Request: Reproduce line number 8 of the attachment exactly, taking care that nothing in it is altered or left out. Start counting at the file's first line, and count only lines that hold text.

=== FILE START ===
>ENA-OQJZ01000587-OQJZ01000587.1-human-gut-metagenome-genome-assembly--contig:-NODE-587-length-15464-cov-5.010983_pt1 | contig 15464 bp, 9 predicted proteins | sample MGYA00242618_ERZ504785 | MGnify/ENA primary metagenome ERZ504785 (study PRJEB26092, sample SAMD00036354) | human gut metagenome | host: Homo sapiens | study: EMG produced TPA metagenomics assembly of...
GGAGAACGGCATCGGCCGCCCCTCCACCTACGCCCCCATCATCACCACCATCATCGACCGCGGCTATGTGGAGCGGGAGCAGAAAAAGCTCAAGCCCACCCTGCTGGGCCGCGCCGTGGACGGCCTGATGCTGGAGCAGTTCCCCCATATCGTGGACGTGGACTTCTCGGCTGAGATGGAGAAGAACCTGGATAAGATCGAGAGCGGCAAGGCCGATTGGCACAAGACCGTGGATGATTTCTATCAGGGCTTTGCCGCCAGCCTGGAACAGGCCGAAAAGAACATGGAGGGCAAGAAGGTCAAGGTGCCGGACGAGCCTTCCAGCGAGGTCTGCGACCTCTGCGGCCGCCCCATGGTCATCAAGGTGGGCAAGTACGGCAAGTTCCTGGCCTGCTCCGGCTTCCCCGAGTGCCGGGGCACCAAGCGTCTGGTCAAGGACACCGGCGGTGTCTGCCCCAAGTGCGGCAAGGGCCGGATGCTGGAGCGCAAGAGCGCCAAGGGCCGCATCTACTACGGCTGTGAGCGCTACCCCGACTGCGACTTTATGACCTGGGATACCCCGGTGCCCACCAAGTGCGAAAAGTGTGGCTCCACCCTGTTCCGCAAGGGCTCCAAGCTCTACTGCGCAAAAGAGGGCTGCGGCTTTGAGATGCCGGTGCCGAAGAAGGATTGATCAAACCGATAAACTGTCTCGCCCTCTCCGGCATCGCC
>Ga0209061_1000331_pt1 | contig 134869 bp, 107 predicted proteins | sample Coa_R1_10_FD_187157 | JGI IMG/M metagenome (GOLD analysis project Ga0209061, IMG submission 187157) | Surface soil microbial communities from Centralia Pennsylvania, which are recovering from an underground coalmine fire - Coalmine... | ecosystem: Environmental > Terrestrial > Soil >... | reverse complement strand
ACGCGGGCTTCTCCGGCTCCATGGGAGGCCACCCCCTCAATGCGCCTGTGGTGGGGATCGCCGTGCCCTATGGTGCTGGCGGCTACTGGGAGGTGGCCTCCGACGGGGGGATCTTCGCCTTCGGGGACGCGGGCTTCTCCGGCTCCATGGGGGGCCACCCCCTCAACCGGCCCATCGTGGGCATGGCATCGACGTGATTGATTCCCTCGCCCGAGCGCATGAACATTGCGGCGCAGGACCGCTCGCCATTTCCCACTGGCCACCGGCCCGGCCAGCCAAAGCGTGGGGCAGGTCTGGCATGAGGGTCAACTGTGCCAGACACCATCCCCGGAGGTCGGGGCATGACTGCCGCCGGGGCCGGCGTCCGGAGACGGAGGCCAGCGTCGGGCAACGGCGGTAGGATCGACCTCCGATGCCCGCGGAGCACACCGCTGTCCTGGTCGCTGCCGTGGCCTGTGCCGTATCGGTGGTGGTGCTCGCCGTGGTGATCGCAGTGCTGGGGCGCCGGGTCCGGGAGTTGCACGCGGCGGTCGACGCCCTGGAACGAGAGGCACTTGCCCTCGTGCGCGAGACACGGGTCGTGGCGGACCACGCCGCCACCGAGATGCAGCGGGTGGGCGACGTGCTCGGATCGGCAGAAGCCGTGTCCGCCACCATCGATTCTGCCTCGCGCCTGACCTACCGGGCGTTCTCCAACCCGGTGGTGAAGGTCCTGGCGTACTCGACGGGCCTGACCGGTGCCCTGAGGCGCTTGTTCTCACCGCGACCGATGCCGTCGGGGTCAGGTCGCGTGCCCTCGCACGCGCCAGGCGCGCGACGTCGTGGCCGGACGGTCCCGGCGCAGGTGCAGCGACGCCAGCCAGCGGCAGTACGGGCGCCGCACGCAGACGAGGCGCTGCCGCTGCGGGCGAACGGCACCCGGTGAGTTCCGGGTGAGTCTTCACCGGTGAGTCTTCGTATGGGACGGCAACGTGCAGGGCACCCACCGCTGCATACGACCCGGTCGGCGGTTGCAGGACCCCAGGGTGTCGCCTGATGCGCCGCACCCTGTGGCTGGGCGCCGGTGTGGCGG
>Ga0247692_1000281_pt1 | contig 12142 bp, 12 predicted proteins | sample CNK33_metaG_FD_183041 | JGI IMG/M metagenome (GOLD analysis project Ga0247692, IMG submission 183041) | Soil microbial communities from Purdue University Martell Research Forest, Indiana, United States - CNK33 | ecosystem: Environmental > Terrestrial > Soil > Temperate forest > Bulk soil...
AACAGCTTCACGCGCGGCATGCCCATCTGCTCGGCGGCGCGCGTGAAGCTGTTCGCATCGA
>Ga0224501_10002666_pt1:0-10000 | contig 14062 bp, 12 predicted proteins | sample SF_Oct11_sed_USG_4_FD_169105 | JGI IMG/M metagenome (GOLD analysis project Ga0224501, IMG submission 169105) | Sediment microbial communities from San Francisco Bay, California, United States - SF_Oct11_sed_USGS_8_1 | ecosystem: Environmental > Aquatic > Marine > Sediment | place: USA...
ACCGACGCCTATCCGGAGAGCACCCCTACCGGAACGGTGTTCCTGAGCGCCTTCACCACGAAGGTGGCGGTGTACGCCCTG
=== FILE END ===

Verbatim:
ACCGACGCCTATCCGGAGAGCACCCCTACCGGAACGGTGTTCCTGAGCGCCTTCACCACGAAGGTGGCGGTGTACGCCCTG